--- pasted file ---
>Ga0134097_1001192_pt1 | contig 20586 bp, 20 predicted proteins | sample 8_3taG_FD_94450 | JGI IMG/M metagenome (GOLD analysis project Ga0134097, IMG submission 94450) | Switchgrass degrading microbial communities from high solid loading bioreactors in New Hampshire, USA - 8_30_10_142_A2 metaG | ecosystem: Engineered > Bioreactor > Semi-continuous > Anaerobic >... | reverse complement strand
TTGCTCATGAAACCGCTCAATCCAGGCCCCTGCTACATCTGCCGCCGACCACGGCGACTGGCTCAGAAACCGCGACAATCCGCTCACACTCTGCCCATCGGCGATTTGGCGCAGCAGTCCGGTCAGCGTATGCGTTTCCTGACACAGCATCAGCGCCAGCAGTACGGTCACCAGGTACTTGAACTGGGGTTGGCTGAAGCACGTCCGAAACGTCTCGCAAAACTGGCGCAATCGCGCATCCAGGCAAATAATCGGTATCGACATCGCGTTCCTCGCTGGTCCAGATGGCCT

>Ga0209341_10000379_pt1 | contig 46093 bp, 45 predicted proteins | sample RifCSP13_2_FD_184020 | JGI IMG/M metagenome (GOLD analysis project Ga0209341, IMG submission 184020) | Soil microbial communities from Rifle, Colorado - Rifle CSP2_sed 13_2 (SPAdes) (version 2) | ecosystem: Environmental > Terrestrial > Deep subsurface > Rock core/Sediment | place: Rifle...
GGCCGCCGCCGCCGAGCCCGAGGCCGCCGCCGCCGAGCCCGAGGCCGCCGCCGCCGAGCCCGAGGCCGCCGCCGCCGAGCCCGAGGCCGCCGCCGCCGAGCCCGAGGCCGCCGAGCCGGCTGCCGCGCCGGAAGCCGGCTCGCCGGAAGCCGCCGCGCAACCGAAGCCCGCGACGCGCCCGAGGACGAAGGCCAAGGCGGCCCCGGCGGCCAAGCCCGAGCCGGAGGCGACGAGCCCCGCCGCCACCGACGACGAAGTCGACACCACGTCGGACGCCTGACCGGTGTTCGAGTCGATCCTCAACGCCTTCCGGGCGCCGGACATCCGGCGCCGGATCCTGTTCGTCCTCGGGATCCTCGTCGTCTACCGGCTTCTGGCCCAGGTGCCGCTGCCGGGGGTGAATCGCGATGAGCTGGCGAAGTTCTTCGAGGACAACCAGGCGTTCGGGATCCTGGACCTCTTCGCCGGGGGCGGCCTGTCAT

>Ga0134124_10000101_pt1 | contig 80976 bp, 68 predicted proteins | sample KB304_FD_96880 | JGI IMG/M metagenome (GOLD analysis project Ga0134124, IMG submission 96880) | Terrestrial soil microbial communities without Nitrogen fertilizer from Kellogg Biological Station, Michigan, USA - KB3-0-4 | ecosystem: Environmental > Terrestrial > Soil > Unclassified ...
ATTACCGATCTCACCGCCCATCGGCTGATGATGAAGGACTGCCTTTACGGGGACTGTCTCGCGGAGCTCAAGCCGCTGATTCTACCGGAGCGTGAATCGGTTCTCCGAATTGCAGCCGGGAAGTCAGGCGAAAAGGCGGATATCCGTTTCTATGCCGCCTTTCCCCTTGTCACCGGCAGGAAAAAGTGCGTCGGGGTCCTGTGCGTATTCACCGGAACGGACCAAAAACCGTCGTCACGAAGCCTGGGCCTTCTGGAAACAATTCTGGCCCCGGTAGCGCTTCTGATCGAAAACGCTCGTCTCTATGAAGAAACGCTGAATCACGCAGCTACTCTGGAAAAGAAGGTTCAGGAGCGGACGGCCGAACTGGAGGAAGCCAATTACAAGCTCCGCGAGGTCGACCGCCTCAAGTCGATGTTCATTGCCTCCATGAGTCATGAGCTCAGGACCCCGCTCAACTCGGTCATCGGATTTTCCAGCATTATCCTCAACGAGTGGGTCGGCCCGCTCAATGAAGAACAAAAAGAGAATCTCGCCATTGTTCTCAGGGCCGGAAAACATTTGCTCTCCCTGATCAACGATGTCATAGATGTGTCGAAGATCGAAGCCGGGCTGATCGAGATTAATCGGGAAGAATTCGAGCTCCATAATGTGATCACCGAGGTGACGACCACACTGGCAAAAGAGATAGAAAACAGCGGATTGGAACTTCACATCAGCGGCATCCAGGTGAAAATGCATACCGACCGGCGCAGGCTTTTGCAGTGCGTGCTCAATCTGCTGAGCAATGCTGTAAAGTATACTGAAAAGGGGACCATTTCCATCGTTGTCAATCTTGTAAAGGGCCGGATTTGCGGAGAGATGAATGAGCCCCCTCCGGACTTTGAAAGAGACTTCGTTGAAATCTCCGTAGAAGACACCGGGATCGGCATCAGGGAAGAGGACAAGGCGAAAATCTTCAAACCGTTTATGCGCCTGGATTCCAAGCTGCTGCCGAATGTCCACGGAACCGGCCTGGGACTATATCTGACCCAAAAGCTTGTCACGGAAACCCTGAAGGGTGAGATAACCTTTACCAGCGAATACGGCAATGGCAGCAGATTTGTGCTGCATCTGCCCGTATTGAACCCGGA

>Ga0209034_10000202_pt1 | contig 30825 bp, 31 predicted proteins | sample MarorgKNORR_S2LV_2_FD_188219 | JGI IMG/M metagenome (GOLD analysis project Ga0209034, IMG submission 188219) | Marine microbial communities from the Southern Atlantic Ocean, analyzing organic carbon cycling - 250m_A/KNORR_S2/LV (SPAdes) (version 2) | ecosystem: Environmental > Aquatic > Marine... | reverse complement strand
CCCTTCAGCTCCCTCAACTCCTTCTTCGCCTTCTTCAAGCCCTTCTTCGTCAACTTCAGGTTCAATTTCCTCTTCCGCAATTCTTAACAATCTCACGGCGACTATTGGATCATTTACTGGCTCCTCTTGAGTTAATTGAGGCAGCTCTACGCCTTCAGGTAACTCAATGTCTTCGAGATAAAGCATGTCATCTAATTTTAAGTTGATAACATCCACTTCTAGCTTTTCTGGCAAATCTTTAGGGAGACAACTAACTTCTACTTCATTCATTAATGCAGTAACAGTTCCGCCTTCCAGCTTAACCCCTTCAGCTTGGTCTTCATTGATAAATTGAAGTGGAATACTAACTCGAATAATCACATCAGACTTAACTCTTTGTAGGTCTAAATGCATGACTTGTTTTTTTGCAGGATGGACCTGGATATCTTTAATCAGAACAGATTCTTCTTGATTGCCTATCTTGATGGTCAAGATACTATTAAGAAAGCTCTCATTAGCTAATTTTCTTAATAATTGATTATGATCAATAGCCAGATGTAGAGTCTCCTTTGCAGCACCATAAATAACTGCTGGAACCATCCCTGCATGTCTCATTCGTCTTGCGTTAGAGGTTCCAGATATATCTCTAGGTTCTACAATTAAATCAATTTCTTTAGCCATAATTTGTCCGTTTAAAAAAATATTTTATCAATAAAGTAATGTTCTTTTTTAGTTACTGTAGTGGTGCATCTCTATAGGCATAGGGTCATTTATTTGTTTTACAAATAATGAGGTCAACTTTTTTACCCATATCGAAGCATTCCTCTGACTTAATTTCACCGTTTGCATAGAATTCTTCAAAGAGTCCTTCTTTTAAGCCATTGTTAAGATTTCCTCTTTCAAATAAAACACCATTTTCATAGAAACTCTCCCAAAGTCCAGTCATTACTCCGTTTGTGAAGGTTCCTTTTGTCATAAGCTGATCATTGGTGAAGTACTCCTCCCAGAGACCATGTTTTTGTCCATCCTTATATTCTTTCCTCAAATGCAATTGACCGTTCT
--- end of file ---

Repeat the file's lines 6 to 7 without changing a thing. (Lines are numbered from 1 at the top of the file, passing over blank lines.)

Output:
ATTACCGATCTCACCGCCCATCGGCTGATGATGAAGGACTGCCTTTACGGGGACTGTCTCGCGGAGCTCAAGCCGCTGATTCTACCGGAGCGTGAATCGGTTCTCCGAATTGCAGCCGGGAAGTCAGGCGAAAAGGCGGATATCCGTTTCTATGCCGCCTTTCCCCTTGTCACCGGCAGGAAAAAGTGCGTCGGGGTCCTGTGCGTATTCACCGGAACGGACCAAAAACCGTCGTCACGAAGCCTGGGCCTTCTGGAAACAATTCTGGCCCCGGTAGCGCTTCTGATCGAAAACGCTCGTCTCTATGAAGAAACGCTGAATCACGCAGCTACTCTGGAAAAGAAGGTTCAGGAGCGGACGGCCGAACTGGAGGAAGCCAATTACAAGCTCCGCGAGGTCGACCGCCTCAAGTCGATGTTCATTGCCTCCATGAGTCATGAGCTCAGGACCCCGCTCAACTCGGTCATCGGATTTTCCAGCATTATCCTCAACGAGTGGGTCGGCCCGCTCAATGAAGAACAAAAAGAGAATCTCGCCATTGTTCTCAGGGCCGGAAAACATTTGCTCTCCCTGATCAACGATGTCATAGATGTGTCGAAGATCGAAGCCGGGCTGATCGAGATTAATCGGGAAGAATTCGAGCTCCATAATGTGATCACCGAGGTGACGACCACACTGGCAAAAGAGATAGAAAACAGCGGATTGGAACTTCACATCAGCGGCATCCAGGTGAAAATGCATACCGACCGGCGCAGGCTTTTGCAGTGCGTGCTCAATCTGCTGAGCAATGCTGTAAAGTATACTGAAAAGGGGACCATTTCCATCGTTGTCAATCTTGTAAAGGGCCGGATTTGCGGAGAGATGAATGAGCCCCCTCCGGACTTTGAAAGAGACTTCGTTGAAATCTCCGTAGAAGACACCGGGATCGGCATCAGGGAAGAGGACAAGGCGAAAATCTTCAAACCGTTTATGCGCCTGGATTCCAAGCTGCTGCCGAATGTCCACGGAACCGGCCTGGGACTATATCTGACCCAAAAGCTTGTCACGGAAACCCTGAAGGGTGAGATAACCTTTACCAGCGAATACGGCAATGGCAGCAGATTTGTGCTGCATCTGCCCGTATTGAACCCGGA

>Ga0209034_10000202_pt1 | contig 30825 bp, 31 predicted proteins | sample MarorgKNORR_S2LV_2_FD_188219 | JGI IMG/M metagenome (GOLD analysis project Ga0209034, IMG submission 188219) | Marine microbial communities from the Southern Atlantic Ocean, analyzing organic carbon cycling - 250m_A/KNORR_S2/LV (SPAdes) (version 2) | ecosystem: Environmental > Aquatic > Marine... | reverse complement strand